Tuesday, June 25, 2019

Article on More Losses, More Problems: Excess Business Loss Rules

BusinesslossLibin Zhang recently published an Article entitled, More Losses, More Problems: Excess Business Loss Rules, Tax Law: Tax Law & Policy eJournal (2019). Provided below is an abstract of the Article.

The Tax Cuts and Jobs Act enacted new section 461(l), which generally limits an individual’s deductions for some business losses. For a tax provision that is expected to raise $150 billion of federal revenue over 10 years (more than global intangible low-taxed income (GILTI) or the base erosion and antiabuse tax (BEAT)), the loss limitation has not received much attention from commentators or Treasury.

This article discusses some issues with the limitation, including whether it applies to wages and (ironically) losses on the disposition of business property, its interaction with the section 199A passthrough business income deduction, and special considerations for trusts and estates.

June 25, 2019 in Articles, Current Affairs, Estate Planning - Generally, Income Tax | Permalink | Comments (0)

Was the unanimous SCOTUS wrong in deciding North Carolina Department of Revenue v. Kaestner Family Trust?

On June 21, 2019, the Supreme Court of the United States decided North Carolina Department of Revenue v. The Kimberley Rice Kaestner 1992 Family Trust. By a 9-0 margin (7 joining the majority and 2 strong concurring opinions), the court decided that North Carolina cannot tax nonresident trust payments.

In Due Process, State Taxation of Trusts and the Myth of the Powerless Beneficiary: A Response to Bridget Crawford and Michelle Simon, 67 UCLA L. Rev. Disc. (2019), Prof. Carla Spivack (Oxford Research Professor of Law and Director, Certificate in Estate Planning, Oklahoma City University School of Law), takes issue with Bridget Crawford and Michelle Simon’s arguments (the ones that prevailed in the case) in their article The Supreme Court, Due Process and State Income Taxation of Trusts, 67 UCLA L. Rev. Disc. 2 (2019).

Here is a brief excerpt from Prof. Spivack's article:

Taxing the beneficiary in this case is entirely consistent with the basic principle of tax law that a person who controls and receives benefit from income should pay taxes on it. The real question here is whether the beneficiary controlled, and received enough benefits from, her trust income while she lived in North Carolina to pay state income taxes on it. The trustee by definition is barred from enjoying any beneficial interest in the trust property—the only person who may receive beneficial interest is the beneficiary. If and when the beneficiary receives the benefits of trust income, she should pay the corresponding tax in her state of domicile. This is uncontroversially consistent with due process. The trustee here makes ample use of the myth of the powerless beneficiary by trying to direct all eyes to the trust in the question of tax jurisdiction. But the Court need not fall for this sleight of hand.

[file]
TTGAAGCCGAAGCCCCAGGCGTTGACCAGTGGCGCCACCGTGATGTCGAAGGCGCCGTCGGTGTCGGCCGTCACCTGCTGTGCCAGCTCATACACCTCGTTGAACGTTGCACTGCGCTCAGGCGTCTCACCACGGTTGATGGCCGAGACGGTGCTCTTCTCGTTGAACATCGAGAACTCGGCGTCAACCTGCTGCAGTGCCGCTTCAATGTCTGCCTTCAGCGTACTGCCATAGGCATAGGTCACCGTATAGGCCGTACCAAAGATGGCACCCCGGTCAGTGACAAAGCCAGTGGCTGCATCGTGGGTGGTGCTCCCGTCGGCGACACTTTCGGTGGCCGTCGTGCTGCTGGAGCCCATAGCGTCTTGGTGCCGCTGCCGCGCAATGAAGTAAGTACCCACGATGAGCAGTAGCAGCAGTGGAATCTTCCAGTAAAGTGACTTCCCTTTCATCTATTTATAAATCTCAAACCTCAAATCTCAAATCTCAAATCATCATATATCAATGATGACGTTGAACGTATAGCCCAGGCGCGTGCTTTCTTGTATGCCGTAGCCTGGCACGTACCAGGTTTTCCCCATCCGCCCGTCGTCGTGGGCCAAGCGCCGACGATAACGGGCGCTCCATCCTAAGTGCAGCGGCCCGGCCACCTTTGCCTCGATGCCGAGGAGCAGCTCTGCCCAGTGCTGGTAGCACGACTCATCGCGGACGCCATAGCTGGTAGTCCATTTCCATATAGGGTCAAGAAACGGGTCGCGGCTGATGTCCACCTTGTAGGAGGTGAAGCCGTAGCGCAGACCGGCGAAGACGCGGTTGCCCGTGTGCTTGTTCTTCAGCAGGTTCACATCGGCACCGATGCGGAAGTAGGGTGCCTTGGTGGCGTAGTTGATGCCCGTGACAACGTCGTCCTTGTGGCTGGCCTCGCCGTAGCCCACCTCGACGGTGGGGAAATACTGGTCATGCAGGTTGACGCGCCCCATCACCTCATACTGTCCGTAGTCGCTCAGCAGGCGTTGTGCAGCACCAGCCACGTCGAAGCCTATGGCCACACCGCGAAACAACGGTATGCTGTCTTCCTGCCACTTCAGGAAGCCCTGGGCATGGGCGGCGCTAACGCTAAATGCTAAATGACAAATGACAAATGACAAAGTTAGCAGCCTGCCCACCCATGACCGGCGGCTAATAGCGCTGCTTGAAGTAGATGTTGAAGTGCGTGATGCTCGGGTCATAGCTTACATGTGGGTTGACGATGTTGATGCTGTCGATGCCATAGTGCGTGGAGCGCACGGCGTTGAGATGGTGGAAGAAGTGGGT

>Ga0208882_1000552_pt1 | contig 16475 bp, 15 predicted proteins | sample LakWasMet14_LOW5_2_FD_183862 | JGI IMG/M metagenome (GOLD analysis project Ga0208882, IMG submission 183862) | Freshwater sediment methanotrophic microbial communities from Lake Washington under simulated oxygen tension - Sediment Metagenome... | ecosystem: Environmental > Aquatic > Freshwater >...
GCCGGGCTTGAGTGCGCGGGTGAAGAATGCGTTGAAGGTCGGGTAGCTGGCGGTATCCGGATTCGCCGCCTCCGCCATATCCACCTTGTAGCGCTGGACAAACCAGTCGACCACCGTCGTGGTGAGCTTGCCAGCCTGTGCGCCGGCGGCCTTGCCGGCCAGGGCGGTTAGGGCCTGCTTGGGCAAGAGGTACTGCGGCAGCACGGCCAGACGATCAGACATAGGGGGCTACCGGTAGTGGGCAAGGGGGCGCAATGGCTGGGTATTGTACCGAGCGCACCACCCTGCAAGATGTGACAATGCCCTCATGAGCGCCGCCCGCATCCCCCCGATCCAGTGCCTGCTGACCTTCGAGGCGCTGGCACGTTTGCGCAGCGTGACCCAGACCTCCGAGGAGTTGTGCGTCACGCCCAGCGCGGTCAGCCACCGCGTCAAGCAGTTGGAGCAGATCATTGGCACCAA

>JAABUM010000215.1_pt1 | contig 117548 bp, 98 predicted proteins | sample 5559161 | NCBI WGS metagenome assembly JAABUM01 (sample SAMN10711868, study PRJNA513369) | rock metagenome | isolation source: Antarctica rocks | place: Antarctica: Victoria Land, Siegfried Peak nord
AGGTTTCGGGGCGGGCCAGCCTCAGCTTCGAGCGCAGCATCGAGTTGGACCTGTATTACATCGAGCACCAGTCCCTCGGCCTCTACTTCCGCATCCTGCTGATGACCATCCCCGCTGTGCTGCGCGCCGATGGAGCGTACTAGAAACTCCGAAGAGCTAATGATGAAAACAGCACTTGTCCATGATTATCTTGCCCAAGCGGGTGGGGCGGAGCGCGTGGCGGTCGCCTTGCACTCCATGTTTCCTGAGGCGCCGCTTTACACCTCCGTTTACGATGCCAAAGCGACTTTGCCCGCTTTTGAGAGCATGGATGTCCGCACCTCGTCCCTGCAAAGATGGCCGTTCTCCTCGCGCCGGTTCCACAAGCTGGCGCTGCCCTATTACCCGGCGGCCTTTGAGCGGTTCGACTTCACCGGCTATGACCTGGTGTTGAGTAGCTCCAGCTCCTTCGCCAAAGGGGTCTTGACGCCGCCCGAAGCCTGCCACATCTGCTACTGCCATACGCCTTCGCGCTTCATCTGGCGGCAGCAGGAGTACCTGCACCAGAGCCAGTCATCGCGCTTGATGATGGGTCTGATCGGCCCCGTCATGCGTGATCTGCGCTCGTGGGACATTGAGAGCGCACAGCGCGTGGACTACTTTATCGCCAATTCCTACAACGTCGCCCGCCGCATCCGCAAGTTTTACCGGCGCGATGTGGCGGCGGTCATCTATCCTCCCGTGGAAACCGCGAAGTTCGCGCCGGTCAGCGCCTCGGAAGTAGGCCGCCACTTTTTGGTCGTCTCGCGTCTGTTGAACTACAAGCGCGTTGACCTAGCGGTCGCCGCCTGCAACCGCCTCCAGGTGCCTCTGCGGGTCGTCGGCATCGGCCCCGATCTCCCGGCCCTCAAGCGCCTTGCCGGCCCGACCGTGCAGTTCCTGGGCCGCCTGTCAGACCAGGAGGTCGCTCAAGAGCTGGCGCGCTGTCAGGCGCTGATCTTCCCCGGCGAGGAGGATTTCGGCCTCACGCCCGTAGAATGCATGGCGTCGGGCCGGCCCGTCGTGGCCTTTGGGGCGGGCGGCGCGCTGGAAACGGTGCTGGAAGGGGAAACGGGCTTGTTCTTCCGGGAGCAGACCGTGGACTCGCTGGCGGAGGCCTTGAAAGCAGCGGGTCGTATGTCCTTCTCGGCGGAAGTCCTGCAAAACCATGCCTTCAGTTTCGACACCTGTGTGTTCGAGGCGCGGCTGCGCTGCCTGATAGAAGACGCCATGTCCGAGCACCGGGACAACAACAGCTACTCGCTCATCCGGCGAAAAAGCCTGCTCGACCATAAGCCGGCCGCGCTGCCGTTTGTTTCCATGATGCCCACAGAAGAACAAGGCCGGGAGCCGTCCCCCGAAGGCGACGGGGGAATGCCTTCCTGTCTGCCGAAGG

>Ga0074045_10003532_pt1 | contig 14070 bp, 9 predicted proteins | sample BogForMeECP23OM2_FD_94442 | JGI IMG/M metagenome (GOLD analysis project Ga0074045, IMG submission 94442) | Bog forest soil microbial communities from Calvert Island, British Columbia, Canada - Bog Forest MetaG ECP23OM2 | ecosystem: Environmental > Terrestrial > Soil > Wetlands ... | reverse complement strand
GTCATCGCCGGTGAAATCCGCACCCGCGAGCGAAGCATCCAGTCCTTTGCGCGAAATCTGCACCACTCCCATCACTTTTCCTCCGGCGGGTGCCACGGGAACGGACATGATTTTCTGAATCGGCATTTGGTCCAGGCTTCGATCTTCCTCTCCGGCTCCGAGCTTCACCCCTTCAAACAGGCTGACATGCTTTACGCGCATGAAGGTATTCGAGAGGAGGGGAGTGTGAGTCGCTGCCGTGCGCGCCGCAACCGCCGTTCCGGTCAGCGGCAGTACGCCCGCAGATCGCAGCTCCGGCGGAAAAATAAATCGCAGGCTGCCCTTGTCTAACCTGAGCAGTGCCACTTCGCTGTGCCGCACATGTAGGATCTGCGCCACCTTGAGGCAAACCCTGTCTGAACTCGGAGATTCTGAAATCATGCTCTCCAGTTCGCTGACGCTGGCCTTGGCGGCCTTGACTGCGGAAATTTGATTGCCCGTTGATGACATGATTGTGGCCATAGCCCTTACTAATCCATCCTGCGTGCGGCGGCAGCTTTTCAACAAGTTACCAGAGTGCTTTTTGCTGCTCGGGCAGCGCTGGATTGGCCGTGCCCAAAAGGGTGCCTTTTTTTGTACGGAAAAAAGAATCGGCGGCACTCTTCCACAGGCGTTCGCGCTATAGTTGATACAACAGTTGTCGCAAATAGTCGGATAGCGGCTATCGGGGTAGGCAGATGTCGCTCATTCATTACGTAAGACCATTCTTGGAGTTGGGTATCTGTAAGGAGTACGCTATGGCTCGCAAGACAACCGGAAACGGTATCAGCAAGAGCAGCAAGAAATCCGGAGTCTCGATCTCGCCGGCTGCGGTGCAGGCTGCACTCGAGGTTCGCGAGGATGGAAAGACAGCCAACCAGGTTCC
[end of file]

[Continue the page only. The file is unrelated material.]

This brings me to Crawford and Simon’s second major point. They assert that the fact that the beneficiary did not receive distributions from the trust while in North Carolina means the state cannot tax her proportionate share of trust income. I argue that the mere fact that the trustee did not literally write checks to the beneficiary does not mean she failed to benefit from her share of trust income or control it for tax purposes. First, as discussed below, the record shows that her interest in the trust alone, even without distributions, allowed her to benefit from her share of trust income, in ways that should subject her to taxation in the state. Second, the beneficiary requested that the trustee not make distributions to her during the relevant period. Under tax law, her power to decline distributions showed she had control over them, and thus was required to pay income taxes.